Warren Tanghe on the reasons for the establishment of the Anglican Church in North America and the practical and theological divisions that it must now work to overcome
When the General Convention of The Episcopal Church (TEC) began to alter the received doctrine and practice of the Anglican Way in the 1970s, some left that church and its sister, the Anglican Church of Canada (ACC), to create what was meant to be a single, faithful Anglican church. Within a year of its formation, however, it had split into three parts; in consequence of subsequent splits and the creation of new bodies there are now more than fifty ‘continuing’ jurisdictions.
Those who originally separated said that they considered themselves still in communion with Canterbury. Over time, however, the Communions perceived tolerance of false doctrine and practice and its inability to act against Provinces which embraced them, made that a dead letter for most ‘continuers’.
The majority of Episcopalians who might be considered ‘conservative’ or ‘orthodox’ remained in TEC. Most of these saw ‘Anglican as referring not simply to an identity, but to a body which, however imperfectly, gives that identity flesh – the Anglican Communion. Initially, they joined together in movements of witness and renewal to secure their place within the ordinary structures of the North American Provinces. When that failed, they sought to create a separate, orthodox jurisdiction within those Provinces. And as it became clear that TEC and the ACC would never allow such a jurisdiction, they turned to the Communion (or its more conservative parts) for some intervention that would allow them to leave those Provinces but still be part of the Communion. Rwanda was the first to intervene in this manner, creating the Anglican Mission in America (AMiA); Nigeria, the Southern Cone, Uganda and Kenya have done so more recently.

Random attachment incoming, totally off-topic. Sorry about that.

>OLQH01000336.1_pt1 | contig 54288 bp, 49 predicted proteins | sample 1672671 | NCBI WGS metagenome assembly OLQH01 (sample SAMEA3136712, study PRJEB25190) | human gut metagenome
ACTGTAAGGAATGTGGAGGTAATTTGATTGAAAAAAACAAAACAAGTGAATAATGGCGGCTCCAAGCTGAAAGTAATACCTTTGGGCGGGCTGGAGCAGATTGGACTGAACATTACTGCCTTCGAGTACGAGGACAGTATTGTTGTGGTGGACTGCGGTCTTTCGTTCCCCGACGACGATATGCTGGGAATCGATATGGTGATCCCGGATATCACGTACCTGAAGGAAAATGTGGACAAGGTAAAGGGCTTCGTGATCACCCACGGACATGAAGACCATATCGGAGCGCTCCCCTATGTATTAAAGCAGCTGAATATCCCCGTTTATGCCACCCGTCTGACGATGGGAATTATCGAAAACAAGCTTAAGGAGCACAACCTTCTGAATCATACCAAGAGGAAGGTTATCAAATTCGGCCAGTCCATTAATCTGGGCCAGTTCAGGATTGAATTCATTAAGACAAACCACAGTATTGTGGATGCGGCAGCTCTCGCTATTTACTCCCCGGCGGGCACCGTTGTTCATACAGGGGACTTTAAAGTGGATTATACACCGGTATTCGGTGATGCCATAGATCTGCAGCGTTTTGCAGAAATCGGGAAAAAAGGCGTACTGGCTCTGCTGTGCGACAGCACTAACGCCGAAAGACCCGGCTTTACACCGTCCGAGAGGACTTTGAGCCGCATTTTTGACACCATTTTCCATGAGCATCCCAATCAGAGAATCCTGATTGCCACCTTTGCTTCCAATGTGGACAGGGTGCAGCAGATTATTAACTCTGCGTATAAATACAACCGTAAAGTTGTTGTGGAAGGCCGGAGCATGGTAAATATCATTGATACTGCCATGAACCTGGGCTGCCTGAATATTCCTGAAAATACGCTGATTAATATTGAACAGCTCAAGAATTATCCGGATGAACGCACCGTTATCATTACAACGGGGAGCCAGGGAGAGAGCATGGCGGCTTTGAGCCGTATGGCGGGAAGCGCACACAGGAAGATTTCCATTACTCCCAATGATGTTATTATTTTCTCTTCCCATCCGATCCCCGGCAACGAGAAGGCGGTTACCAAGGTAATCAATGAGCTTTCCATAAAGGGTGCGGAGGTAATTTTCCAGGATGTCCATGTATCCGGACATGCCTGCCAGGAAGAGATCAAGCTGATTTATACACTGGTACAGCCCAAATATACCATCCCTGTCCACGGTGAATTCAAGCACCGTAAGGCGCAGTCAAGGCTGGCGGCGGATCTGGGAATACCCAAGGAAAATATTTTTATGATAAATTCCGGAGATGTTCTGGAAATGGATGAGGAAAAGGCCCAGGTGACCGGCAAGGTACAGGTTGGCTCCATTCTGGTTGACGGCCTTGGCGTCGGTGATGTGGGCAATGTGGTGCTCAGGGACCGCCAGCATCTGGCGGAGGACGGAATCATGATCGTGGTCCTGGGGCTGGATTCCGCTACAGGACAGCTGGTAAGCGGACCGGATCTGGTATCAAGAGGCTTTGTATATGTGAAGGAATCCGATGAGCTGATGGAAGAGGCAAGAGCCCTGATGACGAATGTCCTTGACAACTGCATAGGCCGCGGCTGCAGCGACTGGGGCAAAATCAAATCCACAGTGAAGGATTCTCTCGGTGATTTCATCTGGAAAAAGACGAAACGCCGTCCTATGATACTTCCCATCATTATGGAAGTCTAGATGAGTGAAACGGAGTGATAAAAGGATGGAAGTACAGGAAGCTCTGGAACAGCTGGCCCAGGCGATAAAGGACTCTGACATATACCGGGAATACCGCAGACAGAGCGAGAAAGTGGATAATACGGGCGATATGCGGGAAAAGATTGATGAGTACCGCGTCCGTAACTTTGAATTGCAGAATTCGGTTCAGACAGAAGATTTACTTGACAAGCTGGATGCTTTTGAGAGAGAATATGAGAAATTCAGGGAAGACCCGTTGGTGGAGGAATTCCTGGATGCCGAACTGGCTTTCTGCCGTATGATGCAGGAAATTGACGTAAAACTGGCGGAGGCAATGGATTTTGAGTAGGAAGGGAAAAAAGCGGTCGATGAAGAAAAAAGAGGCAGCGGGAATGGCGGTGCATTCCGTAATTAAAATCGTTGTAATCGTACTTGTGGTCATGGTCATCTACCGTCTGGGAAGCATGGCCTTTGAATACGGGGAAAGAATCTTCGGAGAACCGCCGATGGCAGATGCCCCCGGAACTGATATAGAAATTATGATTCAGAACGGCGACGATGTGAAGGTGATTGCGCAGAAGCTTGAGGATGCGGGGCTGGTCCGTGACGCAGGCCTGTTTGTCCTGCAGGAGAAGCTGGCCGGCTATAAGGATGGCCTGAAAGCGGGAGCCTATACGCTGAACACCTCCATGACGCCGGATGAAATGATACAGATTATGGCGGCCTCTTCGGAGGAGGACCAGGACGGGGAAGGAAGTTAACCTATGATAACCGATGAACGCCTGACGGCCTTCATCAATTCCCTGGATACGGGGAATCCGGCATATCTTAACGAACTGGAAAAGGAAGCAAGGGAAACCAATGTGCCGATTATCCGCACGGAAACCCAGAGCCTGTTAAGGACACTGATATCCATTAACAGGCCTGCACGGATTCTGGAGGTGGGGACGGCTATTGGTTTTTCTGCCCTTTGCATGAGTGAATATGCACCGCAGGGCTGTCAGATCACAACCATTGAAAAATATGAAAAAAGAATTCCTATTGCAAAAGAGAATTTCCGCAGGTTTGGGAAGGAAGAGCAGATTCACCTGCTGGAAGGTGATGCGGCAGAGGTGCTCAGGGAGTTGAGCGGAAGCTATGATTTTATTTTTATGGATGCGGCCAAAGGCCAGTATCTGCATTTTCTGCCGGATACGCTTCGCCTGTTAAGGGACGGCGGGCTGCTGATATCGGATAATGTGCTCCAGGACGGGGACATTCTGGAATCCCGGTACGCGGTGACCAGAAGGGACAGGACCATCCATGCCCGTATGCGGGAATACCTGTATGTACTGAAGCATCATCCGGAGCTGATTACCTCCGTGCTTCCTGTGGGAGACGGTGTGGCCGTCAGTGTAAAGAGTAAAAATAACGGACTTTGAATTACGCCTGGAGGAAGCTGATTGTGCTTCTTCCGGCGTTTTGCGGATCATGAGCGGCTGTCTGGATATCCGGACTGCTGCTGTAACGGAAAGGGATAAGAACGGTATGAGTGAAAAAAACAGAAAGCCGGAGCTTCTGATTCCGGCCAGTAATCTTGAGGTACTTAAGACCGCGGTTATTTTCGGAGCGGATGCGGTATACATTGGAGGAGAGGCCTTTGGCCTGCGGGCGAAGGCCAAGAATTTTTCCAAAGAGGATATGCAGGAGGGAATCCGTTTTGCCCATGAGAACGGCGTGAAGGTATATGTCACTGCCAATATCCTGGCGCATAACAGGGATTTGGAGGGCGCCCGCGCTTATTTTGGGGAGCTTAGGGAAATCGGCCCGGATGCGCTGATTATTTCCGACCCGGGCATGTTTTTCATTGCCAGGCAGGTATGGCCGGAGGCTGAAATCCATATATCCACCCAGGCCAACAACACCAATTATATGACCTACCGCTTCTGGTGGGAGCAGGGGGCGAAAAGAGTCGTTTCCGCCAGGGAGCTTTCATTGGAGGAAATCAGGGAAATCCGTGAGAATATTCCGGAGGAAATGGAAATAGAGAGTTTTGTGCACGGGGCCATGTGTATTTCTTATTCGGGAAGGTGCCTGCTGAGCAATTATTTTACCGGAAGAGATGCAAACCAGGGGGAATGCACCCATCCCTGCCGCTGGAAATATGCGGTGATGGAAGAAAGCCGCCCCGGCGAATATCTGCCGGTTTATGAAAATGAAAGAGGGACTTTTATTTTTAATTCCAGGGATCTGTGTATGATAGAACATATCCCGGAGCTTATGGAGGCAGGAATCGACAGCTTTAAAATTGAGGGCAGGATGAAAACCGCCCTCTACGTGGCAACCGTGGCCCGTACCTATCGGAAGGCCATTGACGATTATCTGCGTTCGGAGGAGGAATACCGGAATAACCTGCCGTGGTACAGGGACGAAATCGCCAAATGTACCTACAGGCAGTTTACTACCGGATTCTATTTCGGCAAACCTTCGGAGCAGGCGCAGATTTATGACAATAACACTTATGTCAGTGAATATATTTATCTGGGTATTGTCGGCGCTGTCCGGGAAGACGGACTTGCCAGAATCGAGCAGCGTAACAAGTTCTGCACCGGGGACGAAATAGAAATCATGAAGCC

Why multiple interventions? The different groups might all be considered Evangelical but that covers a broad spectrum; each group has a different style, a different programme, and a different leadership. But from the first, the Provinces behind these interventions have intended that they – and ‘continuers’ as well – should come together in a single ecclesial body representing historic Anglicanism in North America. GAFCON and its Primates affirmed that intention, and declared that now is the time to fulfil it.
That is the genesis of the Anglican Church in North America (ACNA), the alternative Anglican body in North America which held its inaugural Assembly at the Cathedral of the Diocese of Fort Worth in Bedford, Texas, on 20-25 June.
The eleven founding groups are those which had been part of the Common Cause Partnership, less its sole ‘continuing’ member, the Anglican Province of America. Two of the founding entities, FiF/NA and the American Anglican Council, are advocacy groups rather than ecclesial bodies. The ecclesial groups are in effect ‘sub-provinces’ which contain one or more dioceses, though one of these umbrella groups, the Anglican Communion Network, has decided to dissolve, and others may do likewise.